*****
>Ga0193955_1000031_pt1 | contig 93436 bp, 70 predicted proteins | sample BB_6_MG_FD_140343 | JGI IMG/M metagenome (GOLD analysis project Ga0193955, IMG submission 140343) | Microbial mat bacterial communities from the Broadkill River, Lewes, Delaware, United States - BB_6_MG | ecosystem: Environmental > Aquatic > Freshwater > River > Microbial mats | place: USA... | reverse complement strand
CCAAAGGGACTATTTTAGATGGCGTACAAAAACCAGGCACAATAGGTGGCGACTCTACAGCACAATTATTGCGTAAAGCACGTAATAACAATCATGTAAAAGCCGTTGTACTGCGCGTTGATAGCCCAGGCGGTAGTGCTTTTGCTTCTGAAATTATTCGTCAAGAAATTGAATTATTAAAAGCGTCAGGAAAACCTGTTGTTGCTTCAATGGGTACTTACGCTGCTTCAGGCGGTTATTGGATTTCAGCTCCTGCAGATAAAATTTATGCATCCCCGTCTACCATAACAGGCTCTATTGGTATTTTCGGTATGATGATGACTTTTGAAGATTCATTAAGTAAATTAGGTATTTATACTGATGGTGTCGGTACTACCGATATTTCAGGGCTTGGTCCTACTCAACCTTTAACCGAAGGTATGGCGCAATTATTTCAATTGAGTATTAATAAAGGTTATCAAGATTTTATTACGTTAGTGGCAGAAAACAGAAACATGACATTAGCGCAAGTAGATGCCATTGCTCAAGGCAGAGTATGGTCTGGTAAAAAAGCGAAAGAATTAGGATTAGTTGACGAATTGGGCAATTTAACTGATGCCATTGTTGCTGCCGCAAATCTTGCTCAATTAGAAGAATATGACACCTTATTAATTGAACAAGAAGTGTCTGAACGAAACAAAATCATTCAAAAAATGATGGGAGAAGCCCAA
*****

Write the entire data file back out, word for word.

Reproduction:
>Ga0193955_1000031_pt1 | contig 93436 bp, 70 predicted proteins | sample BB_6_MG_FD_140343 | JGI IMG/M metagenome (GOLD analysis project Ga0193955, IMG submission 140343) | Microbial mat bacterial communities from the Broadkill River, Lewes, Delaware, United States - BB_6_MG | ecosystem: Environmental > Aquatic > Freshwater > River > Microbial mats | place: USA... | reverse complement strand
CCAAAGGGACTATTTTAGATGGCGTACAAAAACCAGGCACAATAGGTGGCGACTCTACAGCACAATTATTGCGTAAAGCACGTAATAACAATCATGTAAAAGCCGTTGTACTGCGCGTTGATAGCCCAGGCGGTAGTGCTTTTGCTTCTGAAATTATTCGTCAAGAAATTGAATTATTAAAAGCGTCAGGAAAACCTGTTGTTGCTTCAATGGGTACTTACGCTGCTTCAGGCGGTTATTGGATTTCAGCTCCTGCAGATAAAATTTATGCATCCCCGTCTACCATAACAGGCTCTATTGGTATTTTCGGTATGATGATGACTTTTGAAGATTCATTAAGTAAATTAGGTATTTATACTGATGGTGTCGGTACTACCGATATTTCAGGGCTTGGTCCTACTCAACCTTTAACCGAAGGTATGGCGCAATTATTTCAATTGAGTATTAATAAAGGTTATCAAGATTTTATTACGTTAGTGGCAGAAAACAGAAACATGACATTAGCGCAAGTAGATGCCATTGCTCAAGGCAGAGTATGGTCTGGTAAAAAAGCGAAAGAATTAGGATTAGTTGACGAATTGGGCAATTTAACTGATGCCATTGTTGCTGCCGCAAATCTTGCTCAATTAGAAGAATATGACACCTTATTAATTGAACAAGAAGTGTCTGAACGAAACAAAATCATTCAAAAAATGATGGGAGAAGCCCAA